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The metabolic syndrome (syndrome X, insulin resistance syndrome) consists of a constellation of metabolic abnormalities that confer increased risk of cardiovascular disease (CVD) and diabetes mellitus. Evolution of the criteria for the metabolic syndrome since the original definition by the World Health Organization in 1998 reflects growing clinical evidence and analysis by a variety of consensus conferences and professional organizations. The major features of the metabolic syndrome include central obesity, hypertriglyceridemia, low levels of high-density lipoprotein (HDL) cholesterol, hyperglycemia, and hypertension (Table 401-1).

TABLE 401-1NCEP:ATPIIIa 2001 and Harmonizing Definition Criteria for the Metabolic Syndrome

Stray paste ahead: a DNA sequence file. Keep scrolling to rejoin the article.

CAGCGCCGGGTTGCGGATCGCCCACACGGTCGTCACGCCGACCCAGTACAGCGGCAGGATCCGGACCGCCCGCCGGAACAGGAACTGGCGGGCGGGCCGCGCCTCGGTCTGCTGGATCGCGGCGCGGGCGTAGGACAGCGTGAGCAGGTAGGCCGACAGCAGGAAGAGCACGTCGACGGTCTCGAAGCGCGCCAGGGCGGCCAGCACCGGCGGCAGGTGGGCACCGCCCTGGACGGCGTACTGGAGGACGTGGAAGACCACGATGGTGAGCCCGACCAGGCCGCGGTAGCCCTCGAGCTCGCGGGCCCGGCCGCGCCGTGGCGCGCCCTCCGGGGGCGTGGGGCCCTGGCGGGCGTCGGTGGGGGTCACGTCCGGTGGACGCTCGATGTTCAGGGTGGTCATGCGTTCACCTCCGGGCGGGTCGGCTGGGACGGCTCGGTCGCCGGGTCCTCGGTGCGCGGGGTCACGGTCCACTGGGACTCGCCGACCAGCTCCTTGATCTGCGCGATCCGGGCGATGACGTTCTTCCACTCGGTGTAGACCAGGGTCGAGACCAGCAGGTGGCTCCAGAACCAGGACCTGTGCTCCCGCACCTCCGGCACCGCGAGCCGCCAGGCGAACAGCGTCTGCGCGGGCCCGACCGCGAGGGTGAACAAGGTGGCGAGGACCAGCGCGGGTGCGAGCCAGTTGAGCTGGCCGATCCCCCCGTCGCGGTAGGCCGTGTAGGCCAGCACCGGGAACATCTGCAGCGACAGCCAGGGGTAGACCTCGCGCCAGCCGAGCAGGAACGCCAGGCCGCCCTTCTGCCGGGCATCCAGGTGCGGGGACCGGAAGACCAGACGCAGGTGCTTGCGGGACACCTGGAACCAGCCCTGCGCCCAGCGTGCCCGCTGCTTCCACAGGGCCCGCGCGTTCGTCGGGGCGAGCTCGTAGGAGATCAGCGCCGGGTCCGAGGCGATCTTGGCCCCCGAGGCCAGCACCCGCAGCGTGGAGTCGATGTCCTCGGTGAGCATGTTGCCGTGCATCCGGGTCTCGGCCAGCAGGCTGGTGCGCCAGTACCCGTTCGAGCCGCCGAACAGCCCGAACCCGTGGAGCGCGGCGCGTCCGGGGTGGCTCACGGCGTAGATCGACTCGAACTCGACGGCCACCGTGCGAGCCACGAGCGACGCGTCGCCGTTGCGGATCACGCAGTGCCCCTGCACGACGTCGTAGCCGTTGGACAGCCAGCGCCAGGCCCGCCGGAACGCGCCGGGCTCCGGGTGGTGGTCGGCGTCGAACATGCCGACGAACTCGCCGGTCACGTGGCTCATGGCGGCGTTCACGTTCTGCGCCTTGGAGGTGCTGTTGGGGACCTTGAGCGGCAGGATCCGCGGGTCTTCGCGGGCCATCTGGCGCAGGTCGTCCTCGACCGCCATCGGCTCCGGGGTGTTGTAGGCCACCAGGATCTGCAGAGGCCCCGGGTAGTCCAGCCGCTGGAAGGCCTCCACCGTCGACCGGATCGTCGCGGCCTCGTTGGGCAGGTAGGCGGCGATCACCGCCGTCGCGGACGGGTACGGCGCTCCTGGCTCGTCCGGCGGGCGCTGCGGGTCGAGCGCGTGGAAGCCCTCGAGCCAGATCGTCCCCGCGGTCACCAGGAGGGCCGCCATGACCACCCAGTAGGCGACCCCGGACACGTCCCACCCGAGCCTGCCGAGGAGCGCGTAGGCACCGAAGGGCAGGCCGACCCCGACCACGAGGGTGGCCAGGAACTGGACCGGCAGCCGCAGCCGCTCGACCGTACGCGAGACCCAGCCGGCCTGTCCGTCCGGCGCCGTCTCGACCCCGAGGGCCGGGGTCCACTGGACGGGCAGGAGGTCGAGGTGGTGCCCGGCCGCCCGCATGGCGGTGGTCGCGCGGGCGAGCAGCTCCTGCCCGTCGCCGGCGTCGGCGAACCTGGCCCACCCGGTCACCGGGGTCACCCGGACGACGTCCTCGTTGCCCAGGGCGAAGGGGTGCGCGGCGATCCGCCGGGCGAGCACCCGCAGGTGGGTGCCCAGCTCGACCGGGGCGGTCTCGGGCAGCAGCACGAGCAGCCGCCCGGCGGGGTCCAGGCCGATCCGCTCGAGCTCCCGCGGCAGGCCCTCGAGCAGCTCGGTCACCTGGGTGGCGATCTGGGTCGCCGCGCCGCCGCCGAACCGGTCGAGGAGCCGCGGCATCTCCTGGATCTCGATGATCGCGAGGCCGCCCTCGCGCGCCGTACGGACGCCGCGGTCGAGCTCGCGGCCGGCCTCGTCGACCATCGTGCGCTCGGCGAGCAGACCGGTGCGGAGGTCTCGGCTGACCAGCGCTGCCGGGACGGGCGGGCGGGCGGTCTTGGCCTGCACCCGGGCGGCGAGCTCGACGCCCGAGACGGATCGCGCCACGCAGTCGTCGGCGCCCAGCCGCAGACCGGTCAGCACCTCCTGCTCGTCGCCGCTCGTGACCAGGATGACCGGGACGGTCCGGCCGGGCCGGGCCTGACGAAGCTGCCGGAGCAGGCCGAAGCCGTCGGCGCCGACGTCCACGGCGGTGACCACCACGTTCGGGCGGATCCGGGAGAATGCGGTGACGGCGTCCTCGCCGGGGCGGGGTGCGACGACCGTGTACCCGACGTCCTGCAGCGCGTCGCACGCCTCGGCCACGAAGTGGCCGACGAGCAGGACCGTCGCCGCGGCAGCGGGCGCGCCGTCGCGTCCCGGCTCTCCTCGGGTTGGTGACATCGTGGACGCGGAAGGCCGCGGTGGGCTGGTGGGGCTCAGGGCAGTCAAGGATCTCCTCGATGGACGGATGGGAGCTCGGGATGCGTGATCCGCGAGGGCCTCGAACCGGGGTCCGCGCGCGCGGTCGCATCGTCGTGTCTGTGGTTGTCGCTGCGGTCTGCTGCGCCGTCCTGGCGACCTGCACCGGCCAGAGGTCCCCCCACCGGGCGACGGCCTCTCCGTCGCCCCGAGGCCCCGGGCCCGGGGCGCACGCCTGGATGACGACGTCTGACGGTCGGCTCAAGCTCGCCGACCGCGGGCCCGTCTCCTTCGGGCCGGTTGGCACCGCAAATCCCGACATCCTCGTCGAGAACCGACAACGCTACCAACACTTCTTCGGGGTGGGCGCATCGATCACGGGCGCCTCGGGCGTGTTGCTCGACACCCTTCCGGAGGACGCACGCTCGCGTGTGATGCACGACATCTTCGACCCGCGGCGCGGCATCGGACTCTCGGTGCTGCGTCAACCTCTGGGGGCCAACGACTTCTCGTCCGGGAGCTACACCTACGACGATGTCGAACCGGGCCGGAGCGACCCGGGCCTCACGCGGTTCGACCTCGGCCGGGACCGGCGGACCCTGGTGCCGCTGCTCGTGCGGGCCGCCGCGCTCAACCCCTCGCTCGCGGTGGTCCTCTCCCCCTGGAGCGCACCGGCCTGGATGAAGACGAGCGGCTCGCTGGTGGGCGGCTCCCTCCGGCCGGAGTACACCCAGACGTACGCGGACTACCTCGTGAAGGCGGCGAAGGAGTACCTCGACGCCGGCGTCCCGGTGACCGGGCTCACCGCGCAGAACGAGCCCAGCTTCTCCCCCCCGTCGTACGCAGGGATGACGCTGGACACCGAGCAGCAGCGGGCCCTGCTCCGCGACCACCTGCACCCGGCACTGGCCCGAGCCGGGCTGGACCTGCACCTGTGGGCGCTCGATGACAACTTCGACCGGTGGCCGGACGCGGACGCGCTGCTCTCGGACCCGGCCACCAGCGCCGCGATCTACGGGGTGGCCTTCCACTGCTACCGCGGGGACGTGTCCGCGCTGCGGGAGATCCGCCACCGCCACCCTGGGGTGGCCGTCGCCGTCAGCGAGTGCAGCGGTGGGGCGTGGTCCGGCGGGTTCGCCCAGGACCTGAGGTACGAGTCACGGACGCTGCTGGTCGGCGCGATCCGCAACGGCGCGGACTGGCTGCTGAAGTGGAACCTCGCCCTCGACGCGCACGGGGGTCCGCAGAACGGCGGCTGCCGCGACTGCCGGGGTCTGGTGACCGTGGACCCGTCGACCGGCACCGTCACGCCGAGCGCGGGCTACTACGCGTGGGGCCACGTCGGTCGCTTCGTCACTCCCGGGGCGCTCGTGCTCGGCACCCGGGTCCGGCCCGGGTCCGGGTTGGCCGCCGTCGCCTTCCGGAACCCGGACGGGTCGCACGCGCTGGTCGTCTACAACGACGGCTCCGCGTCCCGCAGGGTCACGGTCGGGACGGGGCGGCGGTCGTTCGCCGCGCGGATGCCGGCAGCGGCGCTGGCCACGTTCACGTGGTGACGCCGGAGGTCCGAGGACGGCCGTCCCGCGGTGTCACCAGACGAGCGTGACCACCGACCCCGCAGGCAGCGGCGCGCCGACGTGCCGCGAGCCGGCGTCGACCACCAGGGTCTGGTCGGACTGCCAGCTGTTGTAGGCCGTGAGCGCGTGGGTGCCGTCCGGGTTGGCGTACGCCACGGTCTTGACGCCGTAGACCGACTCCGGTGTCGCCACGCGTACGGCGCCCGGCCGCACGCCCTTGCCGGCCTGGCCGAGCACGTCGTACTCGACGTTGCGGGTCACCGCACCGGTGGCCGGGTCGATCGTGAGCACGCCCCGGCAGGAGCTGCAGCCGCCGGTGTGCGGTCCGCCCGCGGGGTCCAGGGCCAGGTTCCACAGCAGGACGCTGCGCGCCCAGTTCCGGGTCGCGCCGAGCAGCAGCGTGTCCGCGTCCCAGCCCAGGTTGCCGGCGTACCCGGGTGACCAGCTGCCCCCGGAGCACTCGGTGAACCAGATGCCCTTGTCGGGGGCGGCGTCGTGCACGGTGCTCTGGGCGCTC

Image not available. The most challenging feature of the metabolic syndrome to define is waist circumference. Intraabdominal circumference (visceral adipose tissue) is the most strongly related to insulin resistance and risk of diabetes and CVD, and for any given waist circumference the distribution of adipose tissue between subcutaneous (SC) and visceral depots varies substantially. Thus, within and between populations, there is a lesser vs greater risk at the same waist circumference. These differences in populations reflect the range of waist circumferences considered to confer risk in different geographic locations (Table 401-1).

The prevalence of the metabolic syndrome varies around the world, in part reflecting the age and ethnicity of the populations studied and ...

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